As mentioned above, basically all the research to show whether cannabinoids can cure cancer has been done in the laboratory. It is therefore important to be very cautious in extrapolating these results to real patients. Anecdotal reports on the use of cannabis have been historically useful in providing clues about the biological processes controlled by the endocannabinoid system and the potential therapeutic benefits of cannabinoids.
In the specific case of cancer there is a notable presence of video and Internet reports claiming that cannabis can cure cancer. These anecdotal claims may be completely or partially true in some cases but generally remain (at least to date) weak and dark. For example:
- It is not known if the (alleged) effect of cannabis was due to a placebo effect.
- It is not known if the tumor (supposedly) stopped growing natural / endogenous reasons (some spontaneous regressions are due to the anti-tumor defenses of the body).
- How many patients is not known to have taken cannabis and have not obtained any therapeutic benefit, ie, what is the (supposed) effectiveness of therapy based on cannabis.
- Since most patients have probably gone through the standard before or simultaneously with cannabis therapy, do not know whether the (alleged) effect of cannabis was due (at least in part) to standard therapy, perhaps reinforced by cannabis, although we have no proof.
- We do not know what the parameters of tumor progression have been monitored and how long the patient has been monitored. Many potentially beneficial effects of anticancer drugs (cannabis or in this case) are short-term actions, but what about free survival long term progression and overall survival?
- Cancer is a very heterogeneous disease, and so far, no scientist has collected a sufficient number of patients to study a particular type of cancer and to support the idea that cannabinoids are effective drugs for this type of cancer.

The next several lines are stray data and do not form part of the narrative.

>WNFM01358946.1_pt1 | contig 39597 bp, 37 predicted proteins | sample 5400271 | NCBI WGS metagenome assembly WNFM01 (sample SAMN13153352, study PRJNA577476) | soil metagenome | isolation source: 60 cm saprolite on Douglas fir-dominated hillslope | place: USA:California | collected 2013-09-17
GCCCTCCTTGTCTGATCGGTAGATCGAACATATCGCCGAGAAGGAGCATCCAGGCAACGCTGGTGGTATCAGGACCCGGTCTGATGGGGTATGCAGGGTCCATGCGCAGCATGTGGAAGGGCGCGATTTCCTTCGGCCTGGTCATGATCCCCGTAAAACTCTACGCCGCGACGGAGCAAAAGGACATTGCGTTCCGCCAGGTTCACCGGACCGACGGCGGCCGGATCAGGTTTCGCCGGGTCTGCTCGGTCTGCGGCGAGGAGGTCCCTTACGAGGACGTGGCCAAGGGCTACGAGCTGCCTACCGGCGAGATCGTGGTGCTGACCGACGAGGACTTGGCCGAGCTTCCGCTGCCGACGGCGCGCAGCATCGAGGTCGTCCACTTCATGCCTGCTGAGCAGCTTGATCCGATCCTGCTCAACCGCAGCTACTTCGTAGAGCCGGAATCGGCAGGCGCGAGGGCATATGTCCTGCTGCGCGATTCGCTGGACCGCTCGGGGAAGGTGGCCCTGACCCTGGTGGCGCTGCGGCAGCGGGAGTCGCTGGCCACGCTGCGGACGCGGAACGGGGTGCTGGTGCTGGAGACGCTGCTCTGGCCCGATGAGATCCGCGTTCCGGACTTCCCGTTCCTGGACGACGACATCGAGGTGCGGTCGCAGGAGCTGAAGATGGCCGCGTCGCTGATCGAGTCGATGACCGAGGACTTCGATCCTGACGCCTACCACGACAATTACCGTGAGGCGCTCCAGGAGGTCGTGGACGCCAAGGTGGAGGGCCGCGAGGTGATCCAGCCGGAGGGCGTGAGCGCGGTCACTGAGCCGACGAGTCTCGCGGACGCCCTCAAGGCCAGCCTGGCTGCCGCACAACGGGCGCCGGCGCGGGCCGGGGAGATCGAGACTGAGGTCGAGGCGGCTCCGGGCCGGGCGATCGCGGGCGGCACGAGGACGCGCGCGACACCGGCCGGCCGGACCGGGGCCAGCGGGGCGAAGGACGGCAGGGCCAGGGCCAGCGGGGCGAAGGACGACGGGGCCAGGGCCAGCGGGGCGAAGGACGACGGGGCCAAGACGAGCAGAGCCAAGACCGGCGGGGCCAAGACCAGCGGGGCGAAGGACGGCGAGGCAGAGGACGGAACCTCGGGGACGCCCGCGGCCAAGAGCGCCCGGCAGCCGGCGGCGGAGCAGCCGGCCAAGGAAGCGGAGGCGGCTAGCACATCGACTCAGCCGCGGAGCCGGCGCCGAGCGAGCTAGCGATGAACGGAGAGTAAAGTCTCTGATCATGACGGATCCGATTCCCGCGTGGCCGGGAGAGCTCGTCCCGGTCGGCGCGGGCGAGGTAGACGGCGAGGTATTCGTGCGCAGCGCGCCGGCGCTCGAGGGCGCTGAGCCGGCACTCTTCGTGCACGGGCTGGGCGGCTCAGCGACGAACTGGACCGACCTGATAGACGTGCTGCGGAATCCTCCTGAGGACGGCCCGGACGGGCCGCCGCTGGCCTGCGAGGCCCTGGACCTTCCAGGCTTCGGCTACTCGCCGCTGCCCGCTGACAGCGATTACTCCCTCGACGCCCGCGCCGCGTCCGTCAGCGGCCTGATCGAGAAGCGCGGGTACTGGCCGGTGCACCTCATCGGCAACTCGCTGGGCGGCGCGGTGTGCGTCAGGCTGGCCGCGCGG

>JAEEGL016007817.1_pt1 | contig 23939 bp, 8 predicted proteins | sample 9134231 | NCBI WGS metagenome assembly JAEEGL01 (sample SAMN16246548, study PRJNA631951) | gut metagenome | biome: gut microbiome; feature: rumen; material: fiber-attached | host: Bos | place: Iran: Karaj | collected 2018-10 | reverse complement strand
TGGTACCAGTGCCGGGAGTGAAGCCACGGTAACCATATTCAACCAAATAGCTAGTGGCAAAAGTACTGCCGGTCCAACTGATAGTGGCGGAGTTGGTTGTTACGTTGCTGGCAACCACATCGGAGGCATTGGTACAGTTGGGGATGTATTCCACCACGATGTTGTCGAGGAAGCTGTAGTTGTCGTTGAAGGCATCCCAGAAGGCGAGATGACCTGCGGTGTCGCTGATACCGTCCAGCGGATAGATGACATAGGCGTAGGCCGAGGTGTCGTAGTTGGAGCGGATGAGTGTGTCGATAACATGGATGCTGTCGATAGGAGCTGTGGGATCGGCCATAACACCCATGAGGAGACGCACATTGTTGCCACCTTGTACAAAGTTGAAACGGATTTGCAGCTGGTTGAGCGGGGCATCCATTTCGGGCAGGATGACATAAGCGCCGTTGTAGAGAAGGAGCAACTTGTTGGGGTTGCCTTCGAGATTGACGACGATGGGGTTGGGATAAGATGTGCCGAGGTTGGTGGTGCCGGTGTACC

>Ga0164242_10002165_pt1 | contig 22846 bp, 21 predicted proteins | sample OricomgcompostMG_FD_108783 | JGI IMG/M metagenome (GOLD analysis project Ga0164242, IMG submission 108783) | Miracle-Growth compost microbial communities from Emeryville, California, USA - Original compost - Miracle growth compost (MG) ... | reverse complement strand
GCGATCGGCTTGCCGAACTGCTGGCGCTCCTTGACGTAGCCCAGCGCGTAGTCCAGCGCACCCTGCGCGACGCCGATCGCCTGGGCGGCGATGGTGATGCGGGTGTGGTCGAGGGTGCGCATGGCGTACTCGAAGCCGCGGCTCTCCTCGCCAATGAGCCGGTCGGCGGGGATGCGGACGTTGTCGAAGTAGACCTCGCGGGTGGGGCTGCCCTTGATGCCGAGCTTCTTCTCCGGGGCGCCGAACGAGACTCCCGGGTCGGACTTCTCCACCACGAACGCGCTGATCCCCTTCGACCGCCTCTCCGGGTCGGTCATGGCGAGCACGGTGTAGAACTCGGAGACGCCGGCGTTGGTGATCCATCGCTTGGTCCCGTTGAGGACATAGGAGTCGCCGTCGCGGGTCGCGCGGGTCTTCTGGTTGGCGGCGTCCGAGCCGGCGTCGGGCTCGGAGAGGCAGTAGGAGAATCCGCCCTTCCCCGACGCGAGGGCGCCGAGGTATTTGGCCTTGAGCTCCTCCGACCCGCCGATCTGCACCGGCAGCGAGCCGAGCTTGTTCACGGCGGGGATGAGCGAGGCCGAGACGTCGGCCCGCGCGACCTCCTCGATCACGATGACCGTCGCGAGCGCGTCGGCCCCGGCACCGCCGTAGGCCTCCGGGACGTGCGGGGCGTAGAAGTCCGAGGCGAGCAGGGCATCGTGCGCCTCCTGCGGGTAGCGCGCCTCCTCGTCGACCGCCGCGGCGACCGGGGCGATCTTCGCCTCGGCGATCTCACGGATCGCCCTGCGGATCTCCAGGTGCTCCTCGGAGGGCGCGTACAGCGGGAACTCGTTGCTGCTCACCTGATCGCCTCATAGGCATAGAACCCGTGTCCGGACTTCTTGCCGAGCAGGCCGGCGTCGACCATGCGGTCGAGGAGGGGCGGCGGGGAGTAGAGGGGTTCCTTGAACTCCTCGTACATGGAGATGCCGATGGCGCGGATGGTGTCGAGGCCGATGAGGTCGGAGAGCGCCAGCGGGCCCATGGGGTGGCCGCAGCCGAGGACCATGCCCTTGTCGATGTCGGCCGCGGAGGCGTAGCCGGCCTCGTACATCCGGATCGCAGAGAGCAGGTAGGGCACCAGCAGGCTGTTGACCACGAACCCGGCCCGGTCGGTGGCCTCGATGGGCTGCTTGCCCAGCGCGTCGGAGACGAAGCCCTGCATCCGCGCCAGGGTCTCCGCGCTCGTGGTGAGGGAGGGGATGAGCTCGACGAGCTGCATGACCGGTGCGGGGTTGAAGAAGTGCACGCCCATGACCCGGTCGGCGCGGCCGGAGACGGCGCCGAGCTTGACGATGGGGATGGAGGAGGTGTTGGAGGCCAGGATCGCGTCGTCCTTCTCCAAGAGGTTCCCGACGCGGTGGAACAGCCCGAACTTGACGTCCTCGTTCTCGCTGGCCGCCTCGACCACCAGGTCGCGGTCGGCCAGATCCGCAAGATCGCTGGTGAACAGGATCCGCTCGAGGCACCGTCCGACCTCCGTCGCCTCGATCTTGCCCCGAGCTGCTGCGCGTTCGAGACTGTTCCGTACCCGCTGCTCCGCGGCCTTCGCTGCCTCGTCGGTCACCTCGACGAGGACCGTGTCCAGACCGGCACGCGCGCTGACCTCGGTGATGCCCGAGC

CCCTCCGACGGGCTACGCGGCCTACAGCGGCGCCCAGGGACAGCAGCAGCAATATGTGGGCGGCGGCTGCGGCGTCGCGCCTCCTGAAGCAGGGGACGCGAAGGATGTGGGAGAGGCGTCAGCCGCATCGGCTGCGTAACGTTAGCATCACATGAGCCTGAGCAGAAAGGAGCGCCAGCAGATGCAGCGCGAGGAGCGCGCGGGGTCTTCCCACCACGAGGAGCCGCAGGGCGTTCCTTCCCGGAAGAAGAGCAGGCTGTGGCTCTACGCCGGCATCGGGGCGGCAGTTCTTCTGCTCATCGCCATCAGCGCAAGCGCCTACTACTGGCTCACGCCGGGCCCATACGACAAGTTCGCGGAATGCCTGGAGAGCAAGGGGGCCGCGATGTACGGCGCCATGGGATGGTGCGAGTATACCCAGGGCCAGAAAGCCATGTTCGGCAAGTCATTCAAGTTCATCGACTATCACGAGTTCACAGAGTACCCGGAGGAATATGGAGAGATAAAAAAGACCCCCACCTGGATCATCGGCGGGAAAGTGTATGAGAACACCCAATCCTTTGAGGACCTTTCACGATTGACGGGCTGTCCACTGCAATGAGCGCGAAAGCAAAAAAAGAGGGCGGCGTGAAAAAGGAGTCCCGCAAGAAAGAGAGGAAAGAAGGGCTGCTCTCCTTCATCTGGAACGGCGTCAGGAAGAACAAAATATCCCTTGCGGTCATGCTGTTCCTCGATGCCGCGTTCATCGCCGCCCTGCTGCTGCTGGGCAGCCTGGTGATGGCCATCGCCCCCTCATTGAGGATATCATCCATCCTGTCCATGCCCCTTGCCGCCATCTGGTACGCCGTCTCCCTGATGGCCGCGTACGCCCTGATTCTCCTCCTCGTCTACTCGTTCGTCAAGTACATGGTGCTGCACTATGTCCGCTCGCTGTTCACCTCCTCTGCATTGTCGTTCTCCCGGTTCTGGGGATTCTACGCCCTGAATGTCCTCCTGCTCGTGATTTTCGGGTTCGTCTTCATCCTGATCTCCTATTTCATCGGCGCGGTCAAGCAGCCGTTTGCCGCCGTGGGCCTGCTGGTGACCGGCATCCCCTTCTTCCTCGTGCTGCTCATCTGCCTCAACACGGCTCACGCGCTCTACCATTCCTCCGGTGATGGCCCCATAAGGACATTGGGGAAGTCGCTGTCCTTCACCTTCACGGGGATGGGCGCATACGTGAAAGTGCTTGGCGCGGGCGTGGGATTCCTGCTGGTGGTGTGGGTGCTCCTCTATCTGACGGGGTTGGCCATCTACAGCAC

Conclusion: Although it is possible (and desirable, of course) that cannabis preparations have exercised an antineoplastic activity in specific patients with cancer, the current anecdotal evidence on this issue is quite poor and, unfortunately, still far from supporting that cannabinoids are effective anticancer drugs for large patient populations.
Do cannabinoids inhibit cancer growth? (Clinical Research)
The results published so far are only Phase I clinical trial to test whether cannabinoids are safe and can reduce cancer in patients. Nine people with recurrent glioblastoma multiform, the most aggressive brain tumor, with advanced and standard therapy who had previously failed highly purified THC received through a catheter directly into your brain.
Under these conditions the administration of the cannabinoid was safe and could be achieved without unwanted effects. In addition, although you cannot draw statistically significant conclusions from a small group of patients without a control group, the results suggest that some respondents, at least in part, to treatment with THC in terms of decreased growth rate tumor, as it was confirmed by image analysis and biomarkers. These results are encouraging and substantially reinforce the interest in the potential use of cannabinoids in the treatment of cancer.
However, we must also highlight the need for further research to optimize the use of cannabinoids in terms of patient selection, combination with other anti-tumor agents and use of other routes of administration.
Conclusion: There are still many unanswered questions about the potential of cannabinoids as anticancer drugs use, and it is necessary and desirable for comprehensive clinical studies carried out to determine how you can use cannabinoids other than for its palliative effects, for the treatment of cancer patients.